Oyster shell vs. crushed up egg shells

Discussion in 'Feeding & Watering Your Flock' started by phoenixmama, May 15, 2009.

  1. phoenixmama

    phoenixmama Songster

    Apr 12, 2009
    Gilbert, Arizona
    Obvious pro for the crushed up egg shells is that they are free. Does it work just as well as giving them oyster shell?

  2. K-Chick

    K-Chick Songster

    Feb 25, 2009
    NW In
    Here's another question on that....can they be raw egg shells or do they have to be cooked egg shells?
  3. shaggy

    shaggy Songster

    May 11, 2009
    Orange, Texas
    Quote:i know they can be raw if they are fresh .... but if they are just going to sit around for a while --- the moistness can allow for molds, fungi, or other nastiness to grow
  4. speckledhen

    speckledhen Intentional Solitude Premium Member

    Eggshells arent quite as high in calcium content. Takes many more eggs than oyster shell to equal the same amt. I use both. Put the shells on a cookie sheet and bake for about 20 minutes which dries them out and makes them much easier to crush.
  5. giasmom

    giasmom Songster

    Mar 31, 2009
    Woodville, Al
    Quote:Good idea about drying them out, I will be trying that one.

  6. crtrlovr

    crtrlovr Still chillin' with my peeps

    I have a Bunn coffeemaker which keeps a tank of water heated at all times. I set a plastic box on top of it, and put eggshells in it as I use the eggs. The steady heat from the coffeemaker dries the shells out nicely, and speckledhen is so right -- it makes them MUCH easier to crush!
  7. We use both. Oyster shell stays in the gut for a longer time and some of it may not be absorbed if the system is fast. (All the grit I find in my water trough's "poo sludge" leads me to believe some of the shell isn't being absorbed.) I think the whole egg shell actually gets absorbed versus oyster shell.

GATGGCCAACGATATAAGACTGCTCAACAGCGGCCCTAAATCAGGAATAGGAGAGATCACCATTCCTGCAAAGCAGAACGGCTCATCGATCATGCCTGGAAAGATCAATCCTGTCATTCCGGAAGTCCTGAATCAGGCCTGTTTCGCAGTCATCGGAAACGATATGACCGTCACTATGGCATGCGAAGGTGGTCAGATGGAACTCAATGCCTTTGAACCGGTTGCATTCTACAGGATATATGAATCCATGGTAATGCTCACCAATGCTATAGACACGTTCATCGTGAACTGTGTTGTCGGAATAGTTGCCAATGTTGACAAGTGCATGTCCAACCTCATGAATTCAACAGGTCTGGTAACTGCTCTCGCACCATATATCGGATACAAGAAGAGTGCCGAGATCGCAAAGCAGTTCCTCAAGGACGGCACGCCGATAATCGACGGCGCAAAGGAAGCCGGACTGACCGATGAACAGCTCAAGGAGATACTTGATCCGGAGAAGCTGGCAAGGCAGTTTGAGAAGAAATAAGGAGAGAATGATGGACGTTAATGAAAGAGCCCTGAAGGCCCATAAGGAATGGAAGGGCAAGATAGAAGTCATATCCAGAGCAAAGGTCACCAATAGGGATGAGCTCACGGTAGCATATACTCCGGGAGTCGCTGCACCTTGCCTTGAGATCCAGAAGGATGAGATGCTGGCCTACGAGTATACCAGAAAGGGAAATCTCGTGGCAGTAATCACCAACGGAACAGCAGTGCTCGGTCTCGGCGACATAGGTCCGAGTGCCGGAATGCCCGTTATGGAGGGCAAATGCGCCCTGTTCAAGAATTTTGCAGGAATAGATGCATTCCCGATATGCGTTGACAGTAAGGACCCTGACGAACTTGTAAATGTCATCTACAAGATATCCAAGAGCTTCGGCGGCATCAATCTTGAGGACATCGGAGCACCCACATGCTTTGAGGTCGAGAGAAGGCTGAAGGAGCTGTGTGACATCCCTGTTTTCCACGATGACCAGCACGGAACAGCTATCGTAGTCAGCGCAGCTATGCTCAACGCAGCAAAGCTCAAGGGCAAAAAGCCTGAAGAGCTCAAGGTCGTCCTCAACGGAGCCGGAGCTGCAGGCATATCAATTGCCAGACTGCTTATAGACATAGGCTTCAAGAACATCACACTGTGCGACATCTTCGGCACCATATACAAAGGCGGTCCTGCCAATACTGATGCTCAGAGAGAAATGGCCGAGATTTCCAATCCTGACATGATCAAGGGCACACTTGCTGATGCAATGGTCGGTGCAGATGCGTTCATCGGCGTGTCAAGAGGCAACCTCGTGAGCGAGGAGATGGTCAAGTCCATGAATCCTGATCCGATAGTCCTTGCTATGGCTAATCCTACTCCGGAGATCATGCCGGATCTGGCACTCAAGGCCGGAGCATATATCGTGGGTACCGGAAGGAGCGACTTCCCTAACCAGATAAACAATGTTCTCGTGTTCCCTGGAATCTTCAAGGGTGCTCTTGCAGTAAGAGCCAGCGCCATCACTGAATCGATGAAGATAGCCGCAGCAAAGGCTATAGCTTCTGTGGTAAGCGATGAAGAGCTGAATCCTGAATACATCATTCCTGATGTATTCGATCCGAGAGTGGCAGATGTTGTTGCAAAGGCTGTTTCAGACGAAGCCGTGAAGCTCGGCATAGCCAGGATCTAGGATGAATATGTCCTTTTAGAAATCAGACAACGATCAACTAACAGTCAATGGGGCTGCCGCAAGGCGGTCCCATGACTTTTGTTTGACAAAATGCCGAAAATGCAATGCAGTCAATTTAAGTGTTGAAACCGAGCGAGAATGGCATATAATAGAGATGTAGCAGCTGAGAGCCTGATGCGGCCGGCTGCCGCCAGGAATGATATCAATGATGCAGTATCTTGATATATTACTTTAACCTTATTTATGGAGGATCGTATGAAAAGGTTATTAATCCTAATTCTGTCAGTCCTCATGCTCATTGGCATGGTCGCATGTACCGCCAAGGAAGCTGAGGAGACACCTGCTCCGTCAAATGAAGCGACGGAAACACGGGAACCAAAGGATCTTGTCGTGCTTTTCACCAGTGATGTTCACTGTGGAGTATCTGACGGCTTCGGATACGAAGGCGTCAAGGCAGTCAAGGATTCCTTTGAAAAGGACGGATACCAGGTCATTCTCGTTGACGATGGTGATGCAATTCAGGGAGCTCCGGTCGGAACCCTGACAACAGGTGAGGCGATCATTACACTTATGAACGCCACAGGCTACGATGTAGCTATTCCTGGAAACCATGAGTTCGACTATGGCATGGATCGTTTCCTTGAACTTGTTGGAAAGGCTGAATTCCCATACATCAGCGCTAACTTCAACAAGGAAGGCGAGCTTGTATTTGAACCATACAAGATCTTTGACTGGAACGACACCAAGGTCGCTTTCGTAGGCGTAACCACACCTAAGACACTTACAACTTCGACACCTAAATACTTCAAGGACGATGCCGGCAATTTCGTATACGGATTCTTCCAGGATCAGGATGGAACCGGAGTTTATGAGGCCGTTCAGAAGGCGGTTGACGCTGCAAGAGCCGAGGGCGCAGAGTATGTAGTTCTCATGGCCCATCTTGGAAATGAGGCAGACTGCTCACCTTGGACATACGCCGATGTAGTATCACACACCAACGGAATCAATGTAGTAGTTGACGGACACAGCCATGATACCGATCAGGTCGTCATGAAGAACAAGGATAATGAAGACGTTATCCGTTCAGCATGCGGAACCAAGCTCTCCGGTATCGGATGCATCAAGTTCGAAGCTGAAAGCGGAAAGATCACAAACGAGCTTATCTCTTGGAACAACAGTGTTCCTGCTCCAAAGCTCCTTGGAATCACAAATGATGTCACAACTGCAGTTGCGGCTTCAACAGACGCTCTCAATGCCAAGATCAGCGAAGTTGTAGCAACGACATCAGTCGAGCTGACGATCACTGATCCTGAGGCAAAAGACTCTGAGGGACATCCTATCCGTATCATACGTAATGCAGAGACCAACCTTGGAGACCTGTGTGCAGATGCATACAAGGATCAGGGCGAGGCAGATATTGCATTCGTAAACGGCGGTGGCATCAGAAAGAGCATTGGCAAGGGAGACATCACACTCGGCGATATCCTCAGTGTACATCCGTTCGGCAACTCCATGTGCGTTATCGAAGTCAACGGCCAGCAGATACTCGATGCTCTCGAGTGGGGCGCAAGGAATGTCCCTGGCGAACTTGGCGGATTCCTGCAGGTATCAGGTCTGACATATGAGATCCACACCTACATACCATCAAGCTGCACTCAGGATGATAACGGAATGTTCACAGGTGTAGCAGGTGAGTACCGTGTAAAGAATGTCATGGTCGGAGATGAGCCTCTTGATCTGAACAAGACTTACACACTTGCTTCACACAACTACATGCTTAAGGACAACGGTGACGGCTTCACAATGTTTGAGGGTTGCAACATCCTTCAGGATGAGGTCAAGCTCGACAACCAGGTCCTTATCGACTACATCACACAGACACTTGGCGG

No matter what the source, not all will go straight to shells, it all goes through the system, so you don't get a 1 for 1 ratio on shells. Your blood needs calcium for proper blood cell growth.

    I feed them raw. I just through the egg shells into a 1 gallon ice cream bucket and about once a week I change it out. About a week later I crush them and send it out to the girls. I guess it depends on how much air you let them breathe and if you have a dry-ish house. I'm in Oregon so I know it's pretty moist air most of the year. But we don't have a smell problem as long as there's no broken yolk or anything like that.
    Last edited: May 15, 2009
  8. Akane

    Akane Crowing

    Jun 15, 2008
    Egg shells can lessen how much other calcium they need but they won't absorb 100% of the calcium out of the shell so it ends up being less than what's needed to make a new egg plus maintaining bone density. You'll still have to provide something like oyster shell.

    Egg shells don't mold if left to sit because they dry out quickly. I just throw mine in a bucket and let them dry. At the end of the week I smash them up and throw them out to the chickens with any other leftovers. There's no real moisture in an egg shell. There's only what moisture gets on it from cooking or the inside of the egg so if you get all the egg out they dry quite quickly.
  9. Quote:That's brilliant!

  10. MysticScorpio82

    MysticScorpio82 Songster

    May 2, 2009
    Maine, USA
    I was questioning the same thing as the OP. But I noticed some of those who replied said they feed the egg shells to the chickens raw...I aways heard that can increase the chance of an egg eater, is that true?

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